Drexel dragonThe Math ForumDonate to the Math Forum



Search All of the Math Forum:

Views expressed in these public forums are not endorsed by Drexel University or The Math Forum.


Math Forum » Discussions » Software » comp.soft-sys.math.mathematica

Topic: Conformal Mapping
Replies: 3   Last Post: Nov 11, 2012 1:26 AM

Advanced Search

Back to Topic List Back to Topic List Jump to Tree View Jump to Tree View   Messages: [ Previous | Next ]
Andrzej Kozlowski

Posts: 226
Registered: 1/29/05
Re: Conformal Mapping
Posted: Nov 11, 2012 1:26 AM
  Click to see the message monospaced in plain text Plain Text   Click to reply to this topic Reply


On 10 Nov 2012, at 08:07, MaxJ <maxjasper@shaw.ca> wrote:

> Thanks a lot to all you folks for your superb & enlightening comments
and solutions.
>
> QUESTION:
>
> Based on your solutions, shall I conclude that the lens region can

only be mapped into half of unit disk?
>
> Thanks.
>
> Max.
>


It depends on what sort of mapping you are asking for. The lens can be
mapped conformally onto the unit disk, of course. In fact, by the
Riemann mapping theorem any open simply connected region (except the
entire complex plane) can be mapped conformally onto the unit disk.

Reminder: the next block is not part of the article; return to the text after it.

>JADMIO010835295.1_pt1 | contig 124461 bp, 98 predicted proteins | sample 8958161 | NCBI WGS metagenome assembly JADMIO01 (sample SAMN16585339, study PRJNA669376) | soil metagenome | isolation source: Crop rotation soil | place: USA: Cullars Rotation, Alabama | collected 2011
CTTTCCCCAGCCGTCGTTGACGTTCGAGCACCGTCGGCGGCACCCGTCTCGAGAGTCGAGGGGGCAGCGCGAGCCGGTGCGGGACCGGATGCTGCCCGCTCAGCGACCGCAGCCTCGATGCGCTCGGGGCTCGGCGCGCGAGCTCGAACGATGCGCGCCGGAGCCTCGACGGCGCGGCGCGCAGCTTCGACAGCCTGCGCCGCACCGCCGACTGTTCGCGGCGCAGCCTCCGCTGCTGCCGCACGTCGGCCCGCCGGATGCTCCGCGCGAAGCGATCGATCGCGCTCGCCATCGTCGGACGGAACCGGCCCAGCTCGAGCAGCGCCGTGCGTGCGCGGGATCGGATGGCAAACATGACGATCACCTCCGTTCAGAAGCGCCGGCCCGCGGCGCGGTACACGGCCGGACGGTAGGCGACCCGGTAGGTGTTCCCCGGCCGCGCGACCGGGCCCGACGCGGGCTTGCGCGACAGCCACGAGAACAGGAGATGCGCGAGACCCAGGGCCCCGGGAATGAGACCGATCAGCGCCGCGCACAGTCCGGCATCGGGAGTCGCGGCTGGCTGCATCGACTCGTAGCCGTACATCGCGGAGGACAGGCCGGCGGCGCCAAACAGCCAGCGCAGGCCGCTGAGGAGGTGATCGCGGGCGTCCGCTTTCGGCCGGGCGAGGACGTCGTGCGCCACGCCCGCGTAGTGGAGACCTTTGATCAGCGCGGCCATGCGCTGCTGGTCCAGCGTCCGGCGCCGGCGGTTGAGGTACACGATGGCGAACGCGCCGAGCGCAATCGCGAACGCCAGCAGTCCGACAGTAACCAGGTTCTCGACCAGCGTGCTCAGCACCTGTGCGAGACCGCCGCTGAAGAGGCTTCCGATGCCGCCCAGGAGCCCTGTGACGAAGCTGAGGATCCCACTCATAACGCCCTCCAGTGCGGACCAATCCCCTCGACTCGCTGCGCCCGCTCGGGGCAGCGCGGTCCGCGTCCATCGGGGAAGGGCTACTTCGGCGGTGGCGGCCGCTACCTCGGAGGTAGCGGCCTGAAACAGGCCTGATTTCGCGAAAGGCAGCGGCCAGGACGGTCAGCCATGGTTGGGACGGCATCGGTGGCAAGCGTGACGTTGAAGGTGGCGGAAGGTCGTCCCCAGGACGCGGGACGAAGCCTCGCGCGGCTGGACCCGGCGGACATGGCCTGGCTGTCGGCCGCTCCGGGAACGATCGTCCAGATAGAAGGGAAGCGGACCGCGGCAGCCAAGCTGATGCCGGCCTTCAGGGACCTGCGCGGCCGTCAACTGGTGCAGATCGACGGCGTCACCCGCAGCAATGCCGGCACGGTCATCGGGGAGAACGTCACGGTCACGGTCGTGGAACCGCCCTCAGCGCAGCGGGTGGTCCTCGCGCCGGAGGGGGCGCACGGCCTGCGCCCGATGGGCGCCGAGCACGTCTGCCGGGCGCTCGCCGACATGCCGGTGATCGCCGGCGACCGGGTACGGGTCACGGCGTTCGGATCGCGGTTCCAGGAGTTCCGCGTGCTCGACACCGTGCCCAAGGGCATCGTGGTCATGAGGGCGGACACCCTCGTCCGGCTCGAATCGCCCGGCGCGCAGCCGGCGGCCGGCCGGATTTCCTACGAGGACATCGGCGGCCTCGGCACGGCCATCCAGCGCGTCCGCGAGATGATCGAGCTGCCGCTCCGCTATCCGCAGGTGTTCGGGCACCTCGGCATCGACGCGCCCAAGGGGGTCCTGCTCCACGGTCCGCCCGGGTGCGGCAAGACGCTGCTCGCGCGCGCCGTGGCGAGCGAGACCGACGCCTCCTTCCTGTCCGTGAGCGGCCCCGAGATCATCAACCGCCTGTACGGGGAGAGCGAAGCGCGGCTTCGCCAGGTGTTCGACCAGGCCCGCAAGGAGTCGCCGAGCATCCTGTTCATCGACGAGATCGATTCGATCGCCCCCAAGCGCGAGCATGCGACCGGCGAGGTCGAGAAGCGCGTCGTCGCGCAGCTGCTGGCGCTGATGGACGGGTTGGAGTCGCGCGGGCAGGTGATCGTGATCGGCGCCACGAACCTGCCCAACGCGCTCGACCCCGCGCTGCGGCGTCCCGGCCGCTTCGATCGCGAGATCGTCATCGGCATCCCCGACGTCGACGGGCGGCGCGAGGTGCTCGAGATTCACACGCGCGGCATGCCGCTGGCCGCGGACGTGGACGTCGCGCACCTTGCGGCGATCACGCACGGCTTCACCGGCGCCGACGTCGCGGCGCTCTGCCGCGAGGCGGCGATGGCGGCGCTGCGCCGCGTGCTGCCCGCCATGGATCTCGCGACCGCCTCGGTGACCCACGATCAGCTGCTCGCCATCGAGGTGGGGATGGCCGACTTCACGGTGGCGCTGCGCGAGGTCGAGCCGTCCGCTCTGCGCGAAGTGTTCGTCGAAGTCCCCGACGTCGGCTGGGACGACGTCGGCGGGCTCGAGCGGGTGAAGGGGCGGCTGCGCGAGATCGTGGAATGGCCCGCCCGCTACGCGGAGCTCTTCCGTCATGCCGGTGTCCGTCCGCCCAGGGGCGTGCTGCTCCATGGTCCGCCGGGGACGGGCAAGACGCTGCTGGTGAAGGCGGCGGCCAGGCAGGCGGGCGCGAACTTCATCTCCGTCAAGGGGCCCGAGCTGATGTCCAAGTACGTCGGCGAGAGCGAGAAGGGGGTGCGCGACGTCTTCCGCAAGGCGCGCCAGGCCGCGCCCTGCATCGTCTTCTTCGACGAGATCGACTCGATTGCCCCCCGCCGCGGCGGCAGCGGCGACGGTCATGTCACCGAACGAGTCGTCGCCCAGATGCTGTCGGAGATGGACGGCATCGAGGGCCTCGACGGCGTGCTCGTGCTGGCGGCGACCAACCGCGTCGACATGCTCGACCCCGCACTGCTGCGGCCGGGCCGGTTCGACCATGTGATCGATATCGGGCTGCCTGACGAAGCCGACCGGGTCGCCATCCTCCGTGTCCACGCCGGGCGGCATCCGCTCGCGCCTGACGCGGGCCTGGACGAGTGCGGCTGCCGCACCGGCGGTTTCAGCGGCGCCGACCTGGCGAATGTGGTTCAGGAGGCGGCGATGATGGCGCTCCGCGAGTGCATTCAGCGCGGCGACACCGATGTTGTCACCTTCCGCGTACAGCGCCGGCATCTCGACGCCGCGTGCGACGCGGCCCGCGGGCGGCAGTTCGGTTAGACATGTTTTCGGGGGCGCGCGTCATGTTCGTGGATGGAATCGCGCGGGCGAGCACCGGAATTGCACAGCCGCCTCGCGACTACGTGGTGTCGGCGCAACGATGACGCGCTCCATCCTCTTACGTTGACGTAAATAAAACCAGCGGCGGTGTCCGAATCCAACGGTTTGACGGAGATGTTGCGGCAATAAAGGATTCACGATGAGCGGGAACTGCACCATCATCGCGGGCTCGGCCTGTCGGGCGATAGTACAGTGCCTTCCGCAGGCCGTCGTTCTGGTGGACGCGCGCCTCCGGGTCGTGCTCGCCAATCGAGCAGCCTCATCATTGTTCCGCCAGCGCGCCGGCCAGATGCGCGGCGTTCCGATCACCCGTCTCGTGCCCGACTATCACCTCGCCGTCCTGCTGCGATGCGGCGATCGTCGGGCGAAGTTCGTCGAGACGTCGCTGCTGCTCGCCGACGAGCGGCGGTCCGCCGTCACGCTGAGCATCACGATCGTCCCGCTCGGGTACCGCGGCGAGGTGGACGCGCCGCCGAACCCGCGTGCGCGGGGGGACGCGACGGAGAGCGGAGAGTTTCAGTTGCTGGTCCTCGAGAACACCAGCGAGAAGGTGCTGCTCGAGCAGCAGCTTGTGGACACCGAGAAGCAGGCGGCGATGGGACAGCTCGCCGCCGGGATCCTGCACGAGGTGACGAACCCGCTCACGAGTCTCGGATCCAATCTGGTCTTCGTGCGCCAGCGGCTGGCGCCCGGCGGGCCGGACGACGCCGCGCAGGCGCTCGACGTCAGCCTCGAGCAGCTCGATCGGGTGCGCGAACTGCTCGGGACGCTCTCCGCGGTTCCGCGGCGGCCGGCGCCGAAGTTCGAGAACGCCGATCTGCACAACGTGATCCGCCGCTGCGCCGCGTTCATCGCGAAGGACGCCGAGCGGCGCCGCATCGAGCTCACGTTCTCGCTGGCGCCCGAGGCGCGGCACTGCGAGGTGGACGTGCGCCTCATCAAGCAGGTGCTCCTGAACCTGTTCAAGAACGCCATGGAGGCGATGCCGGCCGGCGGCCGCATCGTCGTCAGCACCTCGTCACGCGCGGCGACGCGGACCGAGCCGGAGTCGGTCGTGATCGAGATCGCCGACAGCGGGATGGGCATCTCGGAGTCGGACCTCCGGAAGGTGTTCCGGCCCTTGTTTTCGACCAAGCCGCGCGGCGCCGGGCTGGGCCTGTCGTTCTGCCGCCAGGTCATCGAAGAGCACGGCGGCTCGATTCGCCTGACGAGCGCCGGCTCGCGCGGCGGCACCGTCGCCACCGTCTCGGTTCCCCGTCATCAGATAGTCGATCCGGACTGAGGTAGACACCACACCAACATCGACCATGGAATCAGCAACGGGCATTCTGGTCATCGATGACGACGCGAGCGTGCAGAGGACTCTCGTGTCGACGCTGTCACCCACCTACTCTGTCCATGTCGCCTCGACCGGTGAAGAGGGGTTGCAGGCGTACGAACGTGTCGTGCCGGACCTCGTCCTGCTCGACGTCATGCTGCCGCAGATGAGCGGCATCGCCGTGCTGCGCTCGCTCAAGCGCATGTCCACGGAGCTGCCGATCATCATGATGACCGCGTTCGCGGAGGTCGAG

However, such a mapping cannot be a Moebius transformation (which is the
same as a "linear fractional transformation" and which is what you
explicitly asked for in your question). A Moebius transformation mapps
(generalized) circles to circles and hence it clearly cannot map a lens
onto a disk. But of course you can map a lens into a unit disk be means
of a Moebius transformation in lots of different ways. In fact, since a
Moebius transformation is completely determined by choosing three
distinct points in the source space and three distinct points as their
images in the target space, the method I posted makes it possible to
find all ways of mapping a lens into the unit disk by a Moebius
transformation. I chose the Moebius map that sends the lens onto a half
disk only because it seemed the most "attractive" of an infinitely many
"into" Moebius mappings.
Of course none of these mappings is onto. The the biholomorphic mapping
which I constructed in another post is a rational map of degree 2 -
hence not a Moebius map.

Andrzej Kozlowski





Point your RSS reader here for a feed of the latest messages in this topic.

[Privacy Policy] [Terms of Use]

© Drexel University 1994-2014. All Rights Reserved.
The Math Forum is a research and educational enterprise of the Drexel University School of Education.